“Promoting is an important topic. There are some very efficient tools,” he said. “One can easily build a partner ecosystem that communicates exactly how you want to communicate.”

Building an Ecosystem in Eight Steps

Monaci broke the process of developing an ecosystem down even further, listing eight steps of development:

  1. Ecosystem creation/partner onboarding – Convene prospective members to discuss the ecosystem’s vision
  2. Publishing for partners – Aggregate assets—PDFs, blog posts, manuals, sales materials, etc.—that classify the problem areas the ecosystem will address
  3. Website creation – Portals should house articles, customer success stories, data sheets detailing the ecosystem’s offerings, pages for the individual partner organizations, and tags for easy searching of all site content
  4. Cobranded customer stories – In addition to being housed on the website, case studies are arguably the most important piece of collateral for every type of campaign
  5. Partner social plan – Ecosystem members should coordinate communication through email, social media, and other vehicles
  6. Partner lead dashboard – Partners should have every piece of data needed to advance a prospect through the funnel at their fingertips via the technology platform
  7. Follow-up materials – If a client asks for something specific, additional information can be delivered expediently
  8. Performance of content and leads – The ecosystem’s value should be measured and displayed at all times

Getting Messages Out to Clients Is Easier Than Ever. Are You Ready to Be Strategic About It?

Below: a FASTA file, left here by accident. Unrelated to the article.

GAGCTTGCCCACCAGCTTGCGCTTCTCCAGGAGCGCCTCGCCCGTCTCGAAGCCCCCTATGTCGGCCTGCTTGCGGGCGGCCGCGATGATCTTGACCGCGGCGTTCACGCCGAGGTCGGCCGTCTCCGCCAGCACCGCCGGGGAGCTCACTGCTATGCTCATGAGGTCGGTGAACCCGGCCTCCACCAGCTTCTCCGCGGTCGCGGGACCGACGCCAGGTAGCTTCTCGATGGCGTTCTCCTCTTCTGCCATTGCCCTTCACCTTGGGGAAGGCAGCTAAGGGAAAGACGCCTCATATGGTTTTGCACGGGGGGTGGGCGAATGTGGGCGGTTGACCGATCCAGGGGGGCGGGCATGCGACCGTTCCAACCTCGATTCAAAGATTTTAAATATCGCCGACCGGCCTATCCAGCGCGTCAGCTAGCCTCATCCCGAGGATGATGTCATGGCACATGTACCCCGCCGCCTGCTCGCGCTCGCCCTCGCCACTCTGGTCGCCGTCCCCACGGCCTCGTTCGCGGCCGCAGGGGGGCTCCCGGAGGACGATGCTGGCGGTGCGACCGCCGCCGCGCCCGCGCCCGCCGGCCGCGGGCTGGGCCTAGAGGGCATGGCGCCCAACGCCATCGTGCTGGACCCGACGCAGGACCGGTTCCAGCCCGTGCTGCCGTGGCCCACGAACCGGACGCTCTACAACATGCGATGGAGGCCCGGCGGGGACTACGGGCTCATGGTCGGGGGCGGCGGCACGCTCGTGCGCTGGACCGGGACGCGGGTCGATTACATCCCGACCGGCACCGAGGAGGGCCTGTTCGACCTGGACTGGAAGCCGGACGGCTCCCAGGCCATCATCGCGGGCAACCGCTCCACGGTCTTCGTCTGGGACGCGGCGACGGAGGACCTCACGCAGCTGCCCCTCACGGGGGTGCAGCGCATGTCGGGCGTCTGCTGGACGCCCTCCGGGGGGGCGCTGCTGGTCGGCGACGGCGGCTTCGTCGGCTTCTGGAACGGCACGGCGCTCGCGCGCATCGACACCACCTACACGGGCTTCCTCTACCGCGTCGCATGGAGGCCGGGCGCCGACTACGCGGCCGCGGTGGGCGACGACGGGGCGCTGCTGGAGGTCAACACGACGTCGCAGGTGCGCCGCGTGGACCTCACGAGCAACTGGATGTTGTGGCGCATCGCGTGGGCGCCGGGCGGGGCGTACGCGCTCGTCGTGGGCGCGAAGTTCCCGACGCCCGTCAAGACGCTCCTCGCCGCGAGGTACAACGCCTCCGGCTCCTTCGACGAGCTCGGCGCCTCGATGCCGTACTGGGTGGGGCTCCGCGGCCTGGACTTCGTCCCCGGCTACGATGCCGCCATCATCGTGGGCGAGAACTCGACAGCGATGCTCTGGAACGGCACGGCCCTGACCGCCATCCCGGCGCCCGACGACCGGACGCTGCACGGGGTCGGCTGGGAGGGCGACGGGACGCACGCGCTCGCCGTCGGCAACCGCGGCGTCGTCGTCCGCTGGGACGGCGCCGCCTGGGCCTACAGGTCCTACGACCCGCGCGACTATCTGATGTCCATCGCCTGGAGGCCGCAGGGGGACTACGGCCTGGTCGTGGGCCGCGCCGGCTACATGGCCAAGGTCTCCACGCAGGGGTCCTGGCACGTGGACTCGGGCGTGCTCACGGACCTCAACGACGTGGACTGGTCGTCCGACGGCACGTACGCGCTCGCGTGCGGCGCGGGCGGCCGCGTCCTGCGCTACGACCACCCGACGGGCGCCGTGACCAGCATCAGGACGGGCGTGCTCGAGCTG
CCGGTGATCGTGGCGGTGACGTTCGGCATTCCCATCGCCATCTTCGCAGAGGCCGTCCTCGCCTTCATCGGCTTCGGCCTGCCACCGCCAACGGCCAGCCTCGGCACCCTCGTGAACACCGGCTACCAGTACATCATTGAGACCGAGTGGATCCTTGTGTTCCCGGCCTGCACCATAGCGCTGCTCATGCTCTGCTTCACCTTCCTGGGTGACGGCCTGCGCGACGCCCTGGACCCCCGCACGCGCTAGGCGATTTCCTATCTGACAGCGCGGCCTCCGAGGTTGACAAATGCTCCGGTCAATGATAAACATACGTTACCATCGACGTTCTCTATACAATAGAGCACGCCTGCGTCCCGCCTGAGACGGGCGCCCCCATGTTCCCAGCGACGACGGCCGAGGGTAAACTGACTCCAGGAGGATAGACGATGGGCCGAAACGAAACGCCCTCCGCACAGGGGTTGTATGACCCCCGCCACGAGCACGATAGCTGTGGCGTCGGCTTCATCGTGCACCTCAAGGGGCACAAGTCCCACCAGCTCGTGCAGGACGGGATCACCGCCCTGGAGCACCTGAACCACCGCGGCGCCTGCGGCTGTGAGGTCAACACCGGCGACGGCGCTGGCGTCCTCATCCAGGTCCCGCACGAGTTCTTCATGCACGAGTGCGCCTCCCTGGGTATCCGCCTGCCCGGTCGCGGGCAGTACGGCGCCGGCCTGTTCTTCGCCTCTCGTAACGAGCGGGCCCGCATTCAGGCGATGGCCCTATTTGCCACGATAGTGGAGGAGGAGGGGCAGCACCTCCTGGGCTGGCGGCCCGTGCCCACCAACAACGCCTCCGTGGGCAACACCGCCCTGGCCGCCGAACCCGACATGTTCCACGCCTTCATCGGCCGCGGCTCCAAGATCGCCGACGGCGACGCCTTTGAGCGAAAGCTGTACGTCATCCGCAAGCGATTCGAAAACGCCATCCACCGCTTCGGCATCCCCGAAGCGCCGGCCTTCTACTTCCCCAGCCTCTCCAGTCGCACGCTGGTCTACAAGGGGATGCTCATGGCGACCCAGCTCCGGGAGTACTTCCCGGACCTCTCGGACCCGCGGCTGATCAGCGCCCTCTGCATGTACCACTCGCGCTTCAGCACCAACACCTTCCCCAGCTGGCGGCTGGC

With modern web and social media tools, Monaci stressed that these eight steps can be performed more effectively than ever before. Coherent branding is not only possible, but easily trackable.

“Getting your message out to the clients of your partners, as well as your clients, used to be very complicated. Now it has accelerated a lot with social media,” Monaci reiterated.

In addition, software platforms have instilled greater organization and transparency in joint operations, particularly when it comes to the sharing of client contact details and leads.

“Who owns that data now? That is also now very transparent with these solutions, and it’s fully shared and tracked,” Monaci noted.

Because technology tools have brought operation costs down and eliminated many bureaucratic tasks, ecosystem managers have been freed up to tackle more strategic issues, something not everybody is ready for, in Monaci’s observation. 

“There’s a change in role required by some of the partner managers. Instead of doing administration, they had to [answer questions like], ‘What is the joint value? How do we identify the right partners? Are we spending on the right partners—[making] the right investments—or are we just doing this in a relationship way?’ Because when the costs go down so much, and many of the activities start to become transparent, there’s also change in the culture and the way these partnerships are managed,” Monaci said.

Although Monaci’s presentation brought the 2021 ASAP European Alliance Summit to a close, our coverage will continue with a profile of at least one more session in the coming weeks. Check back in with this blog for more insights from the EU Summit and other corners of the alliance management community.